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        4 years ago, # ^ |
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        I saw in your code that in your dfs(), you have used break statement. If we don't get a relevant path by traversing from the given node then don't you think that then we should try for another node rather than giving yup our hopes that we won't find the right path if the very first node is unvisited. Moreover, in that case the path vector (in your code-v) will be not remain global but rather be passed in the function(in non-reference way)

        Kindly correct me, as to why your code used break?

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    4 years ago, # ^ |
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    I just saw your solution for G, where you visit a node if it's not visited and then break out of the loop. What if you start from Node 1, then visit Node 3 and find out that permutation starting from 1->3 is not possible but permutation starting from 1->4 is possible ? You are not visiting node 4 from 1 as you have a break statement.

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      4 years ago, # ^ |
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      What you are saying is theoretically not possible, can you give any test case?

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        4 years ago, # ^ |
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        Yes, it seems like it's not possible after checking few cases. But can you prove that your solution always finds a solution if it exists? Also why is it theoretically not possible ?

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        4 years ago, # ^ |
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        ok, nice, just one question, is that due to the order you store nodes in the adjacency list for a given node or what? Will that still hold if you change the order of placing elements in some random order inside the adjacency list?

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          4 years ago, # ^ |
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          Did you figure it out ?

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            4 years ago, # ^ |
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            Actually, changing the order of elements does not change the answer. But, I still didn't get the break; in the dfs in the for loop. If you got that, kindly reply.

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is this contest unrated?

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    4 years ago, # ^ |
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    Rated for participants below 1400 rating

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Can anyone explain in Problem E why am I getting TLE when i am using map to count the frequency and find them 79611958 and it accepts the solution when i m using unordered map 79613165 i think in both cases overall time complexity is O(n*n). vovuh?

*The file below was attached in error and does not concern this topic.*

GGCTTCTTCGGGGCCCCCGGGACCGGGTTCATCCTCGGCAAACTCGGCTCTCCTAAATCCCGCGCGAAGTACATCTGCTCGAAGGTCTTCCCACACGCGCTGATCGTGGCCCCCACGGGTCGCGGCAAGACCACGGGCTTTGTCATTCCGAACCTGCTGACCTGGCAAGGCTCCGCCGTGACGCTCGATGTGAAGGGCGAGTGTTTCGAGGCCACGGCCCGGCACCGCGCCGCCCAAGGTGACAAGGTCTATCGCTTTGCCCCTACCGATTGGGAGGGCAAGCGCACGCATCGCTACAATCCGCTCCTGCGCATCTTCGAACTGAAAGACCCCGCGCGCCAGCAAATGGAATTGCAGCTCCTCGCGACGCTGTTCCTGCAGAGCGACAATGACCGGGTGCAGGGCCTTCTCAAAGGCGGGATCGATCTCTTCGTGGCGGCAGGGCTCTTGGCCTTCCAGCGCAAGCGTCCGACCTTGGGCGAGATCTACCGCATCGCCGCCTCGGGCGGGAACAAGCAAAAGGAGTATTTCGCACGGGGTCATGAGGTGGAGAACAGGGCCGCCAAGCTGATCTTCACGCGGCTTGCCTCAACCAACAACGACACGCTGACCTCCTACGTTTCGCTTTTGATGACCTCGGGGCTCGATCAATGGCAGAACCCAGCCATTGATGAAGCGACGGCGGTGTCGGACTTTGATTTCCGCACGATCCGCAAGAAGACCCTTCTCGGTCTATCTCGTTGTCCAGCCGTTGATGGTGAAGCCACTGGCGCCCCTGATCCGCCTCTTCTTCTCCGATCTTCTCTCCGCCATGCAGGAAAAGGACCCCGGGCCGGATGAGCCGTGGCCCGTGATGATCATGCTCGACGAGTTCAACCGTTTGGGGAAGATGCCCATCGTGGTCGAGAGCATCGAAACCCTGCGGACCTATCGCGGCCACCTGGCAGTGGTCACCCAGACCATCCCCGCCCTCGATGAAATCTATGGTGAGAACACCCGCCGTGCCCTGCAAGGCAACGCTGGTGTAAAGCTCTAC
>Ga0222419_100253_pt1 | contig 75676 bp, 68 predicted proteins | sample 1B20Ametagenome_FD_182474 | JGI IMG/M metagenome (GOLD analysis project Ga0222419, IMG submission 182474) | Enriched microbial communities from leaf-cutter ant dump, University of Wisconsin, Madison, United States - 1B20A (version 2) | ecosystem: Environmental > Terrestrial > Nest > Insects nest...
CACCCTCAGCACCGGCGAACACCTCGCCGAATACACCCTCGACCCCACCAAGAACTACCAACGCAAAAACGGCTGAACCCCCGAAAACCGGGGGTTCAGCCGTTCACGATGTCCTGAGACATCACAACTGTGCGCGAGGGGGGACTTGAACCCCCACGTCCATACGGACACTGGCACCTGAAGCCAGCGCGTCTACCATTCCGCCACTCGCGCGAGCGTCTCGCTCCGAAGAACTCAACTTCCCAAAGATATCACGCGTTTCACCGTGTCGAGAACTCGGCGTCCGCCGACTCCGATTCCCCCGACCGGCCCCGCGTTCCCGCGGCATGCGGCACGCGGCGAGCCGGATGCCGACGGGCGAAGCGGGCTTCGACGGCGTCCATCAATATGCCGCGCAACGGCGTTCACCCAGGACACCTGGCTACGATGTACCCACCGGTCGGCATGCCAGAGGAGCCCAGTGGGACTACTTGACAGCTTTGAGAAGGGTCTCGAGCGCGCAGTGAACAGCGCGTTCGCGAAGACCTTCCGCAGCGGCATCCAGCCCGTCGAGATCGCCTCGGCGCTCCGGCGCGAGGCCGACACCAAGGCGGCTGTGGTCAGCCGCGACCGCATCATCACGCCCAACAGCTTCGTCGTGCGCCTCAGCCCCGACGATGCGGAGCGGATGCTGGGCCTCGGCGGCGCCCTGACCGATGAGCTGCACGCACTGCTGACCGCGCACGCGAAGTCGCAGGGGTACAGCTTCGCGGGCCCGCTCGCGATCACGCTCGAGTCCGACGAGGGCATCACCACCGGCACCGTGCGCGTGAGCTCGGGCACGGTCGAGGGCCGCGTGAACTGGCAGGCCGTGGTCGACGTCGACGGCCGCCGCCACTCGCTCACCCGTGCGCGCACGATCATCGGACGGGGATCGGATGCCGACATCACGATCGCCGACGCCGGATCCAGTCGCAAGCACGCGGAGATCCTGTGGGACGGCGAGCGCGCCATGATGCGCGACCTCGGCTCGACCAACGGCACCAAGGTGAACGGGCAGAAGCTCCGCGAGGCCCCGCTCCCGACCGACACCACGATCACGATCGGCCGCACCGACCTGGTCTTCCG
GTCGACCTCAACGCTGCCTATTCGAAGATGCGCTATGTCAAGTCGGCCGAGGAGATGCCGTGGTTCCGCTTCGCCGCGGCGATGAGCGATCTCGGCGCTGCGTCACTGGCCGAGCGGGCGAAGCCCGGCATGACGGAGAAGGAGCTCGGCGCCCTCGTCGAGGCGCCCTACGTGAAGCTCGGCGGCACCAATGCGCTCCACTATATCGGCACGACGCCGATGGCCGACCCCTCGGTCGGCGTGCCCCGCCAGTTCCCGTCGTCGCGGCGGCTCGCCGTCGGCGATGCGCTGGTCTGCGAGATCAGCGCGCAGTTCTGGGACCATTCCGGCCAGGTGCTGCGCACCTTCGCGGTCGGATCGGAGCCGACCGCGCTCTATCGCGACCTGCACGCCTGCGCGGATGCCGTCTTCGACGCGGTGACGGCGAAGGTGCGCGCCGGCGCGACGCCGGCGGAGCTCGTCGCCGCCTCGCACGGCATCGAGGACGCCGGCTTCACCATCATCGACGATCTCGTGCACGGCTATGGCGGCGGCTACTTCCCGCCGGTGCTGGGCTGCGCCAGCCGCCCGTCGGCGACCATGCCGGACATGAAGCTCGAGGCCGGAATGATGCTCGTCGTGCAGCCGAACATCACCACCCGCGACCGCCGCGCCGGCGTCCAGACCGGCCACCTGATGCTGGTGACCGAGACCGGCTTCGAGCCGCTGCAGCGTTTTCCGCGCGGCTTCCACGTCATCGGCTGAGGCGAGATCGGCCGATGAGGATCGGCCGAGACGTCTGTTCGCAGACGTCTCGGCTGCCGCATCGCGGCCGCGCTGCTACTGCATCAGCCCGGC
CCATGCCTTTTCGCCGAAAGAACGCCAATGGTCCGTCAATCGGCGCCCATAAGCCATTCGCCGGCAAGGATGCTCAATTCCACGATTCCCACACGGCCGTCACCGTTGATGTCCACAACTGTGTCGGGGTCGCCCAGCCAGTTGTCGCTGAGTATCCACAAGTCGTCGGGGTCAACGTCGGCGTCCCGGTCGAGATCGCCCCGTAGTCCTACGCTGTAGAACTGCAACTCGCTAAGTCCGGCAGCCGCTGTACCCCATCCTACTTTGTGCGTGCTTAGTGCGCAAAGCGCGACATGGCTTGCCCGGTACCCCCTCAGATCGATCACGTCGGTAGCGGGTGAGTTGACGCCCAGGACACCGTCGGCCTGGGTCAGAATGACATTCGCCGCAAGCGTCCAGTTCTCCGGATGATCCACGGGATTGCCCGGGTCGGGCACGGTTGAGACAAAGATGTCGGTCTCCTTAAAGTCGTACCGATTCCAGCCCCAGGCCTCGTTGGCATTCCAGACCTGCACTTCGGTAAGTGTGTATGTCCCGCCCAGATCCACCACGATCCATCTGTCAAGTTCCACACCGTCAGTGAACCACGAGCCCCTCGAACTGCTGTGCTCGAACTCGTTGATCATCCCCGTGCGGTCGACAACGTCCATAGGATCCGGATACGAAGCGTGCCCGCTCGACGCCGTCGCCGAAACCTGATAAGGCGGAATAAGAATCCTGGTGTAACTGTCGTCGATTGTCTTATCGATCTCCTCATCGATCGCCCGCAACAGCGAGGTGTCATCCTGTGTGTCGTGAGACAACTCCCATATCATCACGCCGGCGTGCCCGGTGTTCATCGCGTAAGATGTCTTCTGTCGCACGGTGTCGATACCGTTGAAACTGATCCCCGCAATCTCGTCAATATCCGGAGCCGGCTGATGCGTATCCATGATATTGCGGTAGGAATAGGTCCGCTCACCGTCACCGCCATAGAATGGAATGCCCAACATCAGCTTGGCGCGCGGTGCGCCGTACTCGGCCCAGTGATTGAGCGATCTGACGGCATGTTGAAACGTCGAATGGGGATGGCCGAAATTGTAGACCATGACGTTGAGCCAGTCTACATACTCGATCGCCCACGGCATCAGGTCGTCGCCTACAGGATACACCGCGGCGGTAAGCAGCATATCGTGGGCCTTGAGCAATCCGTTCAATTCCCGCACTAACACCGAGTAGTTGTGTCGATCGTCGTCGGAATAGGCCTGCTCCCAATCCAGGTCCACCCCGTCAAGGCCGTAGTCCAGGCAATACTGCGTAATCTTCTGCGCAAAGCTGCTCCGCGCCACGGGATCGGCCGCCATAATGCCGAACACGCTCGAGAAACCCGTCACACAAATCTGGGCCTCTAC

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    4 years ago, # ^ |
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    Map has a time complexity of O(nlogn).

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    The total complexity becomes $$$n^2*\log{n}$$$, which is higher than the expected complexity. The extra $$$\log{n}$$$ factor arises because of using map

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      I used unordered_set instead of map. Which should be have constant Time Complexity for inserting and finding elements. Still TLE on subtask 3.

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        4 years ago, # ^ |
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        I think unordered_set has a very high constant time factor because it uses hash table.

        Even though insertion could be O(1), the hash table updating is very slow. Therefore, the number of insertion operations that can be done in 1 second is lesser than that of typical constant time operations.

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        4 years ago, # ^ |
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        Unordered (hash-based) sets/maps have average constant time complexity, but since the standard hash function is deterministic, a test case can be crafted specifically to cause a high number of items to be placed in the same bucket, degenerating it to a linked list.

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4 years ago, # |
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Can anyone explain the case when n1 = 0 for problem F. Weren't we supposed to output a SINGLE string??????? I assumed that n1 = 0 would implicitly mean that either n2 = 0 || n0 = 0. Wasn't that supposed to be the case?????????